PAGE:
Home > Book, Genre, Review, thriller > Book Review: Death Island by Joan Conning Afman

Book Review: Death Island by Joan Conning Afman

Skeleton hanging from a tree.Summary:
In future America the prisons are so overcrowded that the government needed to come up with a new idea.  So they started sending the worst criminals to a remote island to live out their lives (or deaths).  Naturally, this Lord of the Flies style punishment is also a nationally televised weekly reality tv show.  When Danny is wrongfully accused of serial killing five women with an axe, including his own wife, this reality tv show becomes his stark….reality.

Review:
At this point, the idea of a reality televised punishment type thing run by the government is relatively passe.  A trope of the dystopian scifi genre, even.  However, Afman does bring a unique twist to this basic idea that keeps the book fresh and engaging.

For instance, the inhabitants of the island are not forced to pit themselves against each other.  They sort of naturally divided up into the Village, the Tribe, and the loners.  The Village consists of those men who feel badly about their crimes and are trying to live out their lives with some semblance of normalcy.  A lot of them have formed couples and shacked up.  The Tribe are basically the psychopathic killers who periodically get drunk on their homemade rum and randomly attack others on the island.  The loners are relatively self-explanatory.  Having this type of conflict naturally happen instead of forcing it upon the participants is a nice throwback to The Lord of the Flies.

On the other hand, the fact that Danny proclaims his innocence and is innocent makes the plot far less appealing to me.  There’s no real moral ambiguity at the center that would drive the reader to question her own belief system or the concept of justice in general.  It’s odd to me that Afman chose Danny as the main character when there is a minor character on the island who admittedly committed a crime but perhaps for the right reasons.  This is where the meat of a real story would lie.  Choosing Danny instead makes it sort of like those tv shows people put on for background noise but don’t pay any real attention to.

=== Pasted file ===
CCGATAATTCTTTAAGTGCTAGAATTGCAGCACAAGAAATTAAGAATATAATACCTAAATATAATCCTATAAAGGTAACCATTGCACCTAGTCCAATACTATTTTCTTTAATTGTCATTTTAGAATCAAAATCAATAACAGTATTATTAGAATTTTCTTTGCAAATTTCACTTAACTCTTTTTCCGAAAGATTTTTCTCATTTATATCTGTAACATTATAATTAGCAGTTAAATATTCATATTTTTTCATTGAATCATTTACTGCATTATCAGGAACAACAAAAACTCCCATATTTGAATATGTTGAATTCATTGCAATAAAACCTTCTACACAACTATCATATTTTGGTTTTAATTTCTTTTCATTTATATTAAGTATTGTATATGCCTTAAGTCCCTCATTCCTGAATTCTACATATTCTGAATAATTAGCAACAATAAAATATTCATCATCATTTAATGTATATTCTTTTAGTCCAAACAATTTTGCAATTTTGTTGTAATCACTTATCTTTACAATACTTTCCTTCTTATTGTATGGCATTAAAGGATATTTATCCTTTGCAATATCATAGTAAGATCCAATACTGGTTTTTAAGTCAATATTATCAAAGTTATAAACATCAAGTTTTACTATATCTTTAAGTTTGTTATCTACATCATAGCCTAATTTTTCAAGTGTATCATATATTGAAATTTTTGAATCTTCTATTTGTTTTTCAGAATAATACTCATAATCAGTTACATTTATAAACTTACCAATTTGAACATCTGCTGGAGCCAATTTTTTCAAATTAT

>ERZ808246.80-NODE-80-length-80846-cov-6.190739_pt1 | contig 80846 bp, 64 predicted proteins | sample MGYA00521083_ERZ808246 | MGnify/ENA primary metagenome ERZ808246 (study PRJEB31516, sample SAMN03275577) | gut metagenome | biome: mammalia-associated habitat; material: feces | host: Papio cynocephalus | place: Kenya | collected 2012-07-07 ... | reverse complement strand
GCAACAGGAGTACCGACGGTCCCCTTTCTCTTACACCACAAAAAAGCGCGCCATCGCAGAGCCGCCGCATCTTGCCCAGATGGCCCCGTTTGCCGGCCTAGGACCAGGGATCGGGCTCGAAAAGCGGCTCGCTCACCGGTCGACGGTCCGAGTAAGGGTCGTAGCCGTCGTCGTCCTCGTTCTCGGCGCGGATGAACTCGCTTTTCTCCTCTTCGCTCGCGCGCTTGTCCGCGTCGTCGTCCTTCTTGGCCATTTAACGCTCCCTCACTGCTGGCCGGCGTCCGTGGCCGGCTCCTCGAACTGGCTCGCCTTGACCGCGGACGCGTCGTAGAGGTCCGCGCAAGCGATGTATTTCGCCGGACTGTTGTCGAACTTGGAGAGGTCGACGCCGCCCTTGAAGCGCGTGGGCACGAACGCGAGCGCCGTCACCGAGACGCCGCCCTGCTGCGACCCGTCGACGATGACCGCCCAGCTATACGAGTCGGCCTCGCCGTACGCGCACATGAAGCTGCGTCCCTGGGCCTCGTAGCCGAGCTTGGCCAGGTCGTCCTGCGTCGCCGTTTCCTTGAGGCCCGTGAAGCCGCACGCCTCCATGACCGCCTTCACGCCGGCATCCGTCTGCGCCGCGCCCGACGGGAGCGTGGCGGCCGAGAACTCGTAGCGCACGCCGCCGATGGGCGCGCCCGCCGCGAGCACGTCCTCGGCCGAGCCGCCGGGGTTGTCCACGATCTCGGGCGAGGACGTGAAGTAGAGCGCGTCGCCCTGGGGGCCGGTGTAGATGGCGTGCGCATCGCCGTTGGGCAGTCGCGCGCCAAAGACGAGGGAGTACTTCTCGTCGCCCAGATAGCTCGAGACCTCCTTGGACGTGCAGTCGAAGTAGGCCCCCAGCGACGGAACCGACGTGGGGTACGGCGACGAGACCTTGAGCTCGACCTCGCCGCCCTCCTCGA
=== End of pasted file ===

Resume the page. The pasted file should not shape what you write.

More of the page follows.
Of course, Danny is not the entire plot.  We also have the minister’s wife, Charlie, who firmly believes in Danny’s innocence and works toward freeing him.  She provides the connection to the real axe murderer and a really odd romance layer to the book.  Seeing the program how those in America do is interesting, but wouldn’t it be more interesting to travel around to various viewing parties in the US?  Perhaps to those who are blood-thirsty to the casual viewers to family members of those sent to the island, even.  Instead, every time Charlie’s plot interrupts Danny’s it’s distracting.

All of those things said, it’s not that the book is badly written.  It’s not.  It’s just not amazing or even very good.  It’s just good.  It entertains for a couple of hours and then is easily tossed aside.  Perhaps for some people that’s enough.  Personally I was hoping for more.

Overall, I recommend this book to those who are a fan of the concept looking for a light, quick read.

3 out of 5 stars

Source: LibraryThing’s EarlyReviewers

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